Prachanda proposes the Dengist path for Nepal, typical
The Unified Communist Party of Nepal (Maoist) is a party that emerged out of the revisionist cesspool known as the Revolutionary Internationalist Movement (RIM). The party waged a people’s war for many years and seized power in much of Nepal. Very abruptly, the leadership called off the people’s war and opted for the dead-end path of bourgeois reformism. They seized defeat from the jaws of victory around 2007. During the people’s war, the party had projected the image of a Maoist organization. However, shortly after the leadership dismantled the people’s war, they began abandoning almost every aspect of Maoism. This ideological turnaround accompanied their dismantling of the people’s institutions countrywide: they reversed much of their land reform, they dismantled many of their institutions of dual power, they disarmed and marched their people’s army into prison camps supervised by the UN. At one point, they even proposed dropping the Maoist label and merging with the mainstream revisionist parties of Nepal. The typical reaction by revisionists on the world scene was either to cower in silence as this betrayal went on or to cheer the betrayal on. Many continue to cheer the blatant revisionism in Nepal. Only the Leading Light movement consistently led the international communist movement in exposing the reversal of the revolution and abandonment of Maoism in Nepal.
Prachanda has made many pronouncements reassuring the imperialists that, despite occasional radical rhetoric for internal consumption, his party is not a threat to the imperialist order. Given Prachanda’s deals with the World Bank and International Monetary Fund and other imperialists, it should be no surprise that Prachanda has proposed adopting a revisionist, Dengist road for Nepal’s development.
“We will build special economic zones like China.. The special economic zones stimulated China’s economic development, and we want to learn from China. China’s experience is really helpful for us.” (1)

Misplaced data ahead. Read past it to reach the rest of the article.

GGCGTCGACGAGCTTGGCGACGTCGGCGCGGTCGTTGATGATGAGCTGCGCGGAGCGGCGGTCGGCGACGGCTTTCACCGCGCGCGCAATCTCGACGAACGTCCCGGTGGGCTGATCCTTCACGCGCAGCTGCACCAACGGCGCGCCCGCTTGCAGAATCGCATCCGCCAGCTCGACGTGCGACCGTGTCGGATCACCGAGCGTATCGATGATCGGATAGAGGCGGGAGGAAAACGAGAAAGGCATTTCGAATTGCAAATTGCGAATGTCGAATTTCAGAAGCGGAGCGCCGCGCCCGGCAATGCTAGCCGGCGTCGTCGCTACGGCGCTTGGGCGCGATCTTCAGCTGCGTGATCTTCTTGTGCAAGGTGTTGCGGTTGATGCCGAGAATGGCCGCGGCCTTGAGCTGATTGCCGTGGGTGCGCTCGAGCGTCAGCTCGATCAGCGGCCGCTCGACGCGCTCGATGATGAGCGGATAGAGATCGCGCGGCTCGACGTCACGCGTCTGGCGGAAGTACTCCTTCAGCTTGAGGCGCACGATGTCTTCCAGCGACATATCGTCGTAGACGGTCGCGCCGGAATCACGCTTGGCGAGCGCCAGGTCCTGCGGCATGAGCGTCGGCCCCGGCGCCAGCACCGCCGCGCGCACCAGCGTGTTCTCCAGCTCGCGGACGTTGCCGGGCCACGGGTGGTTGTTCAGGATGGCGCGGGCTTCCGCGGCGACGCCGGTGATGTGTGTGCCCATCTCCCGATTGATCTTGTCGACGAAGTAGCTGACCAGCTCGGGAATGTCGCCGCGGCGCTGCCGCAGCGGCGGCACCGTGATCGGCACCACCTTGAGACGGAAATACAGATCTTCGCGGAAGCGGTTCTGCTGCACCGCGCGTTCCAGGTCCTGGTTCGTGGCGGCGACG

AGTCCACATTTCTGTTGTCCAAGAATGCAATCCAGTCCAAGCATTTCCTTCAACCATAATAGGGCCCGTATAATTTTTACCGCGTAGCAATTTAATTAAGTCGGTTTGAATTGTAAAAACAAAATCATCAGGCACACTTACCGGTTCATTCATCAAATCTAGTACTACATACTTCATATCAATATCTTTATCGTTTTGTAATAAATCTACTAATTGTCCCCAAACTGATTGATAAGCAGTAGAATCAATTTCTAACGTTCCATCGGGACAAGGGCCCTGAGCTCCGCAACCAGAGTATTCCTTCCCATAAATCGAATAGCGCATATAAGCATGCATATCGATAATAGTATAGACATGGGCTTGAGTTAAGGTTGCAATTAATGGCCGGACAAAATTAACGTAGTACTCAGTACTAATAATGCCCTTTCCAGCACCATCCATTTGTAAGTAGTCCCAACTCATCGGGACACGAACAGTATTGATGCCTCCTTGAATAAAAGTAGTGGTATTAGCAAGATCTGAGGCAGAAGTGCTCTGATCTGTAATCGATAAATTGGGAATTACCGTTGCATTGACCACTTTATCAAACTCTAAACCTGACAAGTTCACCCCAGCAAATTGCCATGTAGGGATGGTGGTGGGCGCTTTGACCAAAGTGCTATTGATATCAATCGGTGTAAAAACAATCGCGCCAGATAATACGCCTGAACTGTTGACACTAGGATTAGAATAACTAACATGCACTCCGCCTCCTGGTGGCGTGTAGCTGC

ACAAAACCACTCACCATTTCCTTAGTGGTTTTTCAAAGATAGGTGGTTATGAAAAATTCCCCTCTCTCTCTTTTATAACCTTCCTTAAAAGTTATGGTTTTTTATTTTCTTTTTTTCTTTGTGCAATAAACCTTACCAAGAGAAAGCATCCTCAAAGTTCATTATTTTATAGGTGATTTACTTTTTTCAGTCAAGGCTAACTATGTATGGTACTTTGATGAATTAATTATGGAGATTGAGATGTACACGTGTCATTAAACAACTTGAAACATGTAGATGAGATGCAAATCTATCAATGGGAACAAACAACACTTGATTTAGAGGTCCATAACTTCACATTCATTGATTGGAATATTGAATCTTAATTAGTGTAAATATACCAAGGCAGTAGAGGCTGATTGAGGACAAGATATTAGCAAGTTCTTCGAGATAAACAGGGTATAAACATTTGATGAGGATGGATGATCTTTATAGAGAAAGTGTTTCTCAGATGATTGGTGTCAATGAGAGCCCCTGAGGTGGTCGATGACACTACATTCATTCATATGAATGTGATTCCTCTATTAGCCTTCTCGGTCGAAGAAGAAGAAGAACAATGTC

Special economic zones (SEZs) are regions that have relaxed economic, environmental, and labor laws. SEZs are set up to give free reign to foreign capital to exploit local populations and plunder local resources. SEZs are a key part of the neo-liberal globalization and “shock therapy” forced on Third World countries. SEZs have been setup across the Third World in China, India, the Philippines, Korea, Cambodia, Peru, and other countries. SEZs were part of Deng Xiaoping’s program of reversing socialism in China during the 1980s. It is no wonder that the compradors who run India have recently proposed making Prachanda’s right-hand man and vice chairman of the UCPN(M) Baburam Bhattarai in the position of Prime Minister. (2)
Like Deng, Prachanda sees development, not class struggle, as the principal way forward in Nepal. In other words, the development of productive forces is the principal problem in Nepal, according to Prachanda. This revisionist outlook has a long history in the Communist movement. A version of the Theory of Productive Forces has been held by revisionists such as Trotsky, Liu Shaoqi and Deng Xiaoping. This theory was criticized as thoroughly revisionist by the Maoists during the Chinese Cultural Revolution. This view was always the main view opposing the Maoist line that emphasized class struggle and opposition to imperialism versus the revisionist line of capitulation in the name of development. To embrace the Dengist road is a total rejection of Maoism and the Cultural Revolution. Labels mean nothing. Just because Prachanda’s party still attaches the Maoist suffix to their party name does not mean they are Maoist. Even the revisionist Deng claimed to be a follower of Mao. The fact that so few have come forward to expose this revisionism shows the ideological bankruptcy of the majority of those are who call themselves Maoist.
The opening words of Mao’s Selected Works raise the question of class: Who are our enemies? Who are our friends? Mao called the question of class analysis the question of first importance. If you can’t get the question of class right, then it is unlikely that you’ll get anything else right. Even today, the majority of First Worldist parties, that also claim to be Maoist, cheerlead Prachanda’s revisionism. This shows that organizations that get it wrong on global class are infected with all kinds of other forms of revisionism.
1. Nanfang Daily, June 30, 2008. http://www.jamestown.org/single/?no_cache=1&tx_ttnews[tt_news]=5029